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Debt ceiling and government shutdown concerns weigh on USD

· Japanese Yen softer on corporate tax reform speculation

· UK Q2 GDP & Trade Balance numbers take bite out of the Sterling

· Claims & GDP data support the USD, but Debt Ceiling worries limits gains

The Japanese Yen was broadly softer in the overnight session following a report in a Japanese newspaper that the local government is “urgently considering” cutting corporate tax rates as part of a more comprehensive stimulus package. This mirrors an article published by Reuters last week, and is another reason to sell Yen on the grounds that additional stimulus will lead to more JPY in circulation, and thus decrease its relative value. The news helped guild the Yen lower against many of its peers, notably the USD, ending a 4-session rally. The Japanese unit also gave up ground to the Euro, the Kiwi, the Aussie, and the Swissy.

The chatter about corporate tax cuts may have hurt the Yen, but it was a boon to Japanese stocks as it means potentially more revenues will be returned to shareholders instead of paid to the government. By the end of the session the Nikkei had expanded 1.22% and the Topix had put on 0.77%.

Elsewhere in the Asian session the Chinese Yuan fixed close to record highs on talk that the Chinese government is thinking about widening the trading band. In April the band was increased to 1% on either side of the previous daily fixing. Any widening of the trading band would be in line with the government’s promises to loosen its grip the Yuan in the face of pressure from foreign governments. Lawmakers from economies like the USA and the EU, among others, have long insisted that the Chinese government’s currency regulations have artificially depressed the value of the Yuan, making Chinese goods cheaper for offshore buyers.

The European session saw Britain release its Q2 Current Account statistics as well as the final Q2 GDP update; both numbers came in slightly below forecast. According to the Reuters consensus, GDP in the UK was expected to grow 1.50%, but the actual print was 1.30%. The Current Account was expected to post a deficit of GBP 12.0B for the quarter, but the number came in at GBP 13.0B. The Sterling didn’t take the news well and it retreated broadly against other currencies, giving up ground to the Dollar Bloc, the Scandies, and its mainland neighbours (the EUR & CHF). One of the only currencies the GBP outperformed overnight is the JPY, and only slightly.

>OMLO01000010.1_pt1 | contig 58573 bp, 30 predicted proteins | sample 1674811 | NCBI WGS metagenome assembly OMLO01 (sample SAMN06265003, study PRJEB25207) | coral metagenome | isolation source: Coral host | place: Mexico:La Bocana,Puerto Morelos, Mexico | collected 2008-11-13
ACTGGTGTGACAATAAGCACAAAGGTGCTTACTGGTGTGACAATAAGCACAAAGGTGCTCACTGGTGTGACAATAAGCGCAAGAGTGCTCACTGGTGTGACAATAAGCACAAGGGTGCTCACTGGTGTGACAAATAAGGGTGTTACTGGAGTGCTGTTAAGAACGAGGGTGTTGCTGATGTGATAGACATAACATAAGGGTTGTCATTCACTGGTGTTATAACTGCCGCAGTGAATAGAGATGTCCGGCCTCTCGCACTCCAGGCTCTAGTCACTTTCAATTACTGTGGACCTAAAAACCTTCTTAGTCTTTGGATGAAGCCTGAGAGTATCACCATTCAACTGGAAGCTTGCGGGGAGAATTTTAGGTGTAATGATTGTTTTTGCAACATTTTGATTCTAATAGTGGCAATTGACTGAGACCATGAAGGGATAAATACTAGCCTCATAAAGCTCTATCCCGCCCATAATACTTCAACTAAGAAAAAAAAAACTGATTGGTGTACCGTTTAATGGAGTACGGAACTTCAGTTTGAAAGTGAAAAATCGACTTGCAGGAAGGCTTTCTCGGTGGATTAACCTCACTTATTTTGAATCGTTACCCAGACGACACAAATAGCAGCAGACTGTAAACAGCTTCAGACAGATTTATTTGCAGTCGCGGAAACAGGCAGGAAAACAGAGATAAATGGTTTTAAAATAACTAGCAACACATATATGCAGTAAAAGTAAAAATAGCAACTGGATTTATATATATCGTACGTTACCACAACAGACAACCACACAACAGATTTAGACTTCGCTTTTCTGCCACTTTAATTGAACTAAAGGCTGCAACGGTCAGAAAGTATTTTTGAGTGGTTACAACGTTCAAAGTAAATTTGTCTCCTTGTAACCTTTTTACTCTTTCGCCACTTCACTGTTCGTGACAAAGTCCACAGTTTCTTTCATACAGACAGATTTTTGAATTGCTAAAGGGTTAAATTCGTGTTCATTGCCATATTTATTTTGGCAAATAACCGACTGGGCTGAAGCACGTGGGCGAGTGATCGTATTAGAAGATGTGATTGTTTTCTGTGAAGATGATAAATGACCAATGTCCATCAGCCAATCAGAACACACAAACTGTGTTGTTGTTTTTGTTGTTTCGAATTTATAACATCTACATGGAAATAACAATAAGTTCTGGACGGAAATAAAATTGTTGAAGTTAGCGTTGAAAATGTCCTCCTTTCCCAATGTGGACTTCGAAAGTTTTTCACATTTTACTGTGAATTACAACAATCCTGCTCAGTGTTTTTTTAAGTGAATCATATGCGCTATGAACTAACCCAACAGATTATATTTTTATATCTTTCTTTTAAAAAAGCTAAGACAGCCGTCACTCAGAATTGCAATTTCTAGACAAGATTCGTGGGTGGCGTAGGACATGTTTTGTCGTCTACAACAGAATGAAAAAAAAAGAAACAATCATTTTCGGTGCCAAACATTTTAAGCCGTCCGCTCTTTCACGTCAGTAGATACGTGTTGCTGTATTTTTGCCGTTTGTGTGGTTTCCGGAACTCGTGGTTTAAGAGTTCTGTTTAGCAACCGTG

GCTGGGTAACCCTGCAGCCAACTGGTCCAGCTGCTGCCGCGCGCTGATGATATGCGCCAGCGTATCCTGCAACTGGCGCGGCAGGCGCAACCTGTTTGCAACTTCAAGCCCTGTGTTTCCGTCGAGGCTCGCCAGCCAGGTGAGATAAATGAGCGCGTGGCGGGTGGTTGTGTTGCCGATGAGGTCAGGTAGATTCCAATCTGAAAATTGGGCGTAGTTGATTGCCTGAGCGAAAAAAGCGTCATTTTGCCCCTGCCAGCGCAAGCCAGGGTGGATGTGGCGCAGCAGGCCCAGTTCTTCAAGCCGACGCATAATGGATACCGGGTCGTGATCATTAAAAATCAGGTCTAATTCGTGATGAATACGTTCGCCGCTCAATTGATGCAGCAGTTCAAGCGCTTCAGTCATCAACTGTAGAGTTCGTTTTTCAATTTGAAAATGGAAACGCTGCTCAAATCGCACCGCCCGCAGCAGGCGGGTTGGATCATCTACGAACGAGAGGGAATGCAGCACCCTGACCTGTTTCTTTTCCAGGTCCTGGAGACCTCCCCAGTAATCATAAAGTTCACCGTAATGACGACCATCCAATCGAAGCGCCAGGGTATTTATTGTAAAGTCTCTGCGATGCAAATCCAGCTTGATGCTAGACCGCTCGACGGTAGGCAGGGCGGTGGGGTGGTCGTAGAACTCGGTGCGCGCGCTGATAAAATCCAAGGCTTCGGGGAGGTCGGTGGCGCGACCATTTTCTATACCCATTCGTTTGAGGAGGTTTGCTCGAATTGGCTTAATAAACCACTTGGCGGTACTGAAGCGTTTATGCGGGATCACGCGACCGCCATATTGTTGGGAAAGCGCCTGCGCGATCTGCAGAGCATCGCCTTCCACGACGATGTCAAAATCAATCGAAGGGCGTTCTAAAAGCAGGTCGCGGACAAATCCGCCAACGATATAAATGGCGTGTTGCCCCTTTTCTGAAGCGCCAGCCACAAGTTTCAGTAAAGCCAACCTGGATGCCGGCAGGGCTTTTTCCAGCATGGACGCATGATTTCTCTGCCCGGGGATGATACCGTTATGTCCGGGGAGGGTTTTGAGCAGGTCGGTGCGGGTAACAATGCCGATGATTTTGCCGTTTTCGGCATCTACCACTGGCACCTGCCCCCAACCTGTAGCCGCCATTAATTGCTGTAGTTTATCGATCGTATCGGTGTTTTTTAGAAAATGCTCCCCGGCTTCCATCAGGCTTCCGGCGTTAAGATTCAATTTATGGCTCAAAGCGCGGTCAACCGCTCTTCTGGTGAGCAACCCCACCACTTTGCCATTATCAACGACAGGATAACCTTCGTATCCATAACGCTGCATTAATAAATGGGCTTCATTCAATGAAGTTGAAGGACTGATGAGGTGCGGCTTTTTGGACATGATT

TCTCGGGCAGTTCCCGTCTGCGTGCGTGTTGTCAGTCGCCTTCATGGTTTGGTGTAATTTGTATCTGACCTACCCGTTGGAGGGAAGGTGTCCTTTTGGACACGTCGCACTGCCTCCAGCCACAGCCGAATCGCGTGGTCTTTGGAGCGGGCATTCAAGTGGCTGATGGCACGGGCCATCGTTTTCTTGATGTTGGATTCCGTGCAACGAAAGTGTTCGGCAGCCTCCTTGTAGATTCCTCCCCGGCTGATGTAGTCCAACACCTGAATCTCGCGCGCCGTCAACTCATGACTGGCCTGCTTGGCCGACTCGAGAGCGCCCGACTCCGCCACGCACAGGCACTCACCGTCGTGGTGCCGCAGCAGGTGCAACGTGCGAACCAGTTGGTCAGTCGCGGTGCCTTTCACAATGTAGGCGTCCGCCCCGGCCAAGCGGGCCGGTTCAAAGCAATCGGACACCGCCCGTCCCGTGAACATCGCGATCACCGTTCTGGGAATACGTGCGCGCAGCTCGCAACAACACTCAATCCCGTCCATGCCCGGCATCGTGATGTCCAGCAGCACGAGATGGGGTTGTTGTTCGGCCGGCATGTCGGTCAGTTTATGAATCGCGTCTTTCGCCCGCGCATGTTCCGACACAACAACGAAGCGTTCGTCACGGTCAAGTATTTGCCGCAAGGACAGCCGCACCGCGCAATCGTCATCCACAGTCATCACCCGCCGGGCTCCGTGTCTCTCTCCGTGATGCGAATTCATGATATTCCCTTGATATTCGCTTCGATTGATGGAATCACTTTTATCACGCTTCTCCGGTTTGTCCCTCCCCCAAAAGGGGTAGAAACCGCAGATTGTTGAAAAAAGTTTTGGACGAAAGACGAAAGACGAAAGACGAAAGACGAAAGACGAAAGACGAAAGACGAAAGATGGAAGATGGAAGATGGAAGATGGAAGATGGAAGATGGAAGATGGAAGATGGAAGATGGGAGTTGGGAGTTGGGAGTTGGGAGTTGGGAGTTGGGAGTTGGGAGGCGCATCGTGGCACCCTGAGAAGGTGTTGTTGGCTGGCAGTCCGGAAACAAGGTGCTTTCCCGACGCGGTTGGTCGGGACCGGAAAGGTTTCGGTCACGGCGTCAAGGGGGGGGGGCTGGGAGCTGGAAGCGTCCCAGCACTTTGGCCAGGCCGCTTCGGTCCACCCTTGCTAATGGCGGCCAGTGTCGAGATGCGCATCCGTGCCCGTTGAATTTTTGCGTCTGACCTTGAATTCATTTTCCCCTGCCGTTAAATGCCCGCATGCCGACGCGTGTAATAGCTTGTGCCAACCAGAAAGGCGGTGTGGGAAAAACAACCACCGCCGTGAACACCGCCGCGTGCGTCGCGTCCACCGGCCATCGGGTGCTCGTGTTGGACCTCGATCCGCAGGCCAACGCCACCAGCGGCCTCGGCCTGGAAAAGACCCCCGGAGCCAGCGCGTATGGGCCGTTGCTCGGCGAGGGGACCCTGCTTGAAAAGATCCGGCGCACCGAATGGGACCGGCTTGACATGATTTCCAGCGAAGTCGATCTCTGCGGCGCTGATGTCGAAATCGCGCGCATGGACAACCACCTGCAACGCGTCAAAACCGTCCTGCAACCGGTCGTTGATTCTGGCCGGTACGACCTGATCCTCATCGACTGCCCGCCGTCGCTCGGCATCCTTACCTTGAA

The UK data also caused GILT yields to contract. The benchmark 10-year product declining to 2.72%, its lowest return in almost a month.

Further reading:  Debt ceiling clash positive for USD

The Final Q2 GDP reading for the USA as well as the weekly Thursday Unemployment Special have kicked off the American session for the day, and the data was mixed. The Final GDP reading missed expectations, printing 2.50% versus the Reuters consensus of 2.60%. Though below expectations, 2.50% marks the 3 consecutive quarter of growth in American GDP. Meanwhile, the employment statistics handedly bested expectations at 305k versus forecasts of 325k. The decreasing trend in unemployment claims is encouraging, companies tend not to hire if they have negative outlooks for their own economic prospects. Lower claims implies a degree of increased hiring, which suggests that firms are optimistic.

Following the data, the US Dollar Index has rallied back up to overnight highs, though has been unable to match yesterday’s highs. Concerns about the impending Debt Ceiling and the possibility of a government shutdown have limited the Greenback’s gains. USDCAD has traded sideways again overnight and is little moved in the aftermath of the US data.

David Starkey

David Starkey

David Starkey is a currency options dealer and market analyst for Cambridge Mercantile Group. A fascination with the everyday impact of globalization on society led David to pursue a degree in International Business from the University of Victoria. From there Forex was a natural fit. He has worked as a currency trader, risk manager, and hedging expert in both Canada as well as the United States for several non-bank brokers. Cambridge Mercantile Group.